You’d run out of superlatives to describe Novak Djokovic at the moment. The word ‘dominant’ simply does not suffice. His 2011 season – that was dominant. Djokovic has taken that several steps forward straight into outrageous territory.
Making 13 finals in a row out of 14 events entered in total, winning nine titles (so far) including three grand slams and five Masters 1000s, amassing a 73-5 win-loss tally… and the season is not even over yet.
Djokovic’s list of achievements in 2015 is reminiscent of Roger Federer’s holy 2006 season – a year where the Swiss scooped 12 titles, including three majors and four Masters 1000 crowns, registered a 92-5 win-loss record, made 11 finals in a row and won the year-end Masters Cup.
One common theme between Djokovic this year and Federer nine years ago is how untouchable they seem. Then why does it feel Djokovic is just a tad more dominant in comparison? The simple answer is: Rafael Nadal.
While Federer’s 2006 was out of this world, the Swiss still lost to Nadal four times that season – three times on clay and once on the hardcourts of Dubai.
Federer was in superhuman form yet Nadal was repeatedly pulling one of his feet back onto human ground. Djokovic however – barring one significant beatdown by Stan Wawrinka in the French Open final – really is a class apart.
Yes, he lost two finals to Federer in Dubai and Cincinnati (along with losses to Andy Murray and Ivo Karlovic), but when it matters the most, Djokovic delivers.
There is a Hulk-like manner in the way he’s been winning. His roars emerge from a place so deep inside him, they are the sound of a man out with something to prove – not just to the world, but to himself. He’s set such a high standard for himself and he keeps wanting to surpass it.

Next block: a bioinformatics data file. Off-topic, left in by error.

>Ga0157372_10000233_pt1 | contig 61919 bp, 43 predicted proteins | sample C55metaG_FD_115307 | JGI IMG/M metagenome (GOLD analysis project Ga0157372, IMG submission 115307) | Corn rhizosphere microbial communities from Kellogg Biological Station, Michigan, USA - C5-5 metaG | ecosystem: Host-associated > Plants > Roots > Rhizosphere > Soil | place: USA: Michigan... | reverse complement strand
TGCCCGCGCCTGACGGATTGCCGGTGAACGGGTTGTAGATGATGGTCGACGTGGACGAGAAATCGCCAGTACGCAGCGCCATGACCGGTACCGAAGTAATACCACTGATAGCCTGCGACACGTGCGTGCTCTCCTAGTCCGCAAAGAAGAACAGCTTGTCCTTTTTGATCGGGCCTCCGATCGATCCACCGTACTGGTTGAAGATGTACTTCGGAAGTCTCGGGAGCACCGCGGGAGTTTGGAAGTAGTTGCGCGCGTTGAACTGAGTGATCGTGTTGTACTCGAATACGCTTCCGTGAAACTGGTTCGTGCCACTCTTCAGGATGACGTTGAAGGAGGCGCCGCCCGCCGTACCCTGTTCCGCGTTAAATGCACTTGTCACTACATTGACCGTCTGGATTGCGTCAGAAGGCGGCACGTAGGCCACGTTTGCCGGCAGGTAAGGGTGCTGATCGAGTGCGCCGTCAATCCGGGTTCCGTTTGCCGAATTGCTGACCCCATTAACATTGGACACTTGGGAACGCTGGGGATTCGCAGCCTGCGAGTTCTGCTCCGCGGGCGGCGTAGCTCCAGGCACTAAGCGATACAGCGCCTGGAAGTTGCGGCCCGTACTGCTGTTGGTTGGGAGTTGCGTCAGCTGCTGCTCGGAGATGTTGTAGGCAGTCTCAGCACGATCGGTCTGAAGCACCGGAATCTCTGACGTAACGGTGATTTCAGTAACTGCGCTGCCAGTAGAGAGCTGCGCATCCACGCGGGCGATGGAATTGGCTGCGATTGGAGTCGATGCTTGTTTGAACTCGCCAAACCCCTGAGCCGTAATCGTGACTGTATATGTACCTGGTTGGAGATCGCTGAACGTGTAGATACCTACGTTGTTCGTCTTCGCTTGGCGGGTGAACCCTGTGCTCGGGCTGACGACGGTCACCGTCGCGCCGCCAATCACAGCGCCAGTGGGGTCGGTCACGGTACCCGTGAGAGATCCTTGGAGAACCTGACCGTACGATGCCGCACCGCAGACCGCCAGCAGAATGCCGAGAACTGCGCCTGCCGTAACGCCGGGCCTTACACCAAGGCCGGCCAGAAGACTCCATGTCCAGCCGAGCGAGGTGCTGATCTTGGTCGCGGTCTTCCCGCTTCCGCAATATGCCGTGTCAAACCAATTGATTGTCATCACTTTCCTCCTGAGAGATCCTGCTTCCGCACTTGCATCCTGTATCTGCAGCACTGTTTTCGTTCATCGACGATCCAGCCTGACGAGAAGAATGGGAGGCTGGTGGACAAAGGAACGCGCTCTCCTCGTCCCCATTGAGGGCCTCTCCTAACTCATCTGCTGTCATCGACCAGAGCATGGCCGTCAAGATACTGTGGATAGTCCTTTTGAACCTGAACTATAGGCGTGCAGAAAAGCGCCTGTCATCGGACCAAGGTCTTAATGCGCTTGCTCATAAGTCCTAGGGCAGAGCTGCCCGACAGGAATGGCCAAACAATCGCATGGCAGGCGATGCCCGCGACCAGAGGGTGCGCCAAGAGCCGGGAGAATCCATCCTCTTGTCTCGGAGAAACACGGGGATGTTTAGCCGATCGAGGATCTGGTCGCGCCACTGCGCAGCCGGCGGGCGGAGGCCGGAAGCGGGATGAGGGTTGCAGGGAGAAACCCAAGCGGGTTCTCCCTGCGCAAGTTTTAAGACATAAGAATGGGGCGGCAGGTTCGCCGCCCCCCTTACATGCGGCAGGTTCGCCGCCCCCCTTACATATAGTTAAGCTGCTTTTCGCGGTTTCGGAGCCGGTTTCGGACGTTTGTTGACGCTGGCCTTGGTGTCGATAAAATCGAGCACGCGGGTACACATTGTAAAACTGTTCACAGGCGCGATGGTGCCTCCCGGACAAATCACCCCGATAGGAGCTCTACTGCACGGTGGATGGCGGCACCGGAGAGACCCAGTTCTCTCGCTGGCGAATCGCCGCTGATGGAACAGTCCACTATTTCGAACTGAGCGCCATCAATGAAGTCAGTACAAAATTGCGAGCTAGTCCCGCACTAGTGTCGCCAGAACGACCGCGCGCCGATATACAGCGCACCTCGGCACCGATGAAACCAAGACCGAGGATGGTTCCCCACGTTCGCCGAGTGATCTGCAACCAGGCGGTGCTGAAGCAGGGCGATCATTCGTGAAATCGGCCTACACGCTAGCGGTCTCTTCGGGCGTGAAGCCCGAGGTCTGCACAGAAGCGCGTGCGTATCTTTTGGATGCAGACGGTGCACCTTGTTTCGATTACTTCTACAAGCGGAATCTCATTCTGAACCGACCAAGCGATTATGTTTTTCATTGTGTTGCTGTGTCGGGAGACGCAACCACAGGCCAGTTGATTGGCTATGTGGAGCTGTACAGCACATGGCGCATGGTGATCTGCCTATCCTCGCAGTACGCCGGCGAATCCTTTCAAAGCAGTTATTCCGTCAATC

— Sky Sports News HQ (@SkySportsNewsHQ) October 18, 2015
Growing up in a war-torn country, inheriting the work ethics of his late coach and mentor Jelena Gencic, breaking through as a player with talent but some physical weaknesses, and fighting against two legends of the game in Federer and Nadal – all of these have contributed to the way Djokovic operates today.
Not many predicted he would reach double digits in slams when he won his first in 2008. He now has 10 majors, just four behind Nadal and seven behind Federer. It’s hard to imagine he won’t catch at least one of them.
Level-wise, he is now a man of no weaknesses. He’s better than everyone else and is actually still improving.
The question of course is: how long can he sustain this? He himself doesn’t know and while it doesn’t feel like it, things change in tennis fairly quickly.
Less than two years ago, Nadal was wrapping up one of his best-ever seasons – he won two slams in 2013, made 14 finals in 17 events and claimed 10 titles in total. He was No. 1 in the world up until Djokovic dethroned him in June last year.
Sixteen months later and people are (unwisely) writing Nadal off for good. Granted Djokovic does not have Nadal’s physical struggles but as the Serb continues to remind us – and himself – you can never take anything for granted.
With the essence of his motivation always stemming from within, Djokovic must find a way to maintain that. If he does, he could literally achieve anything he could wish for.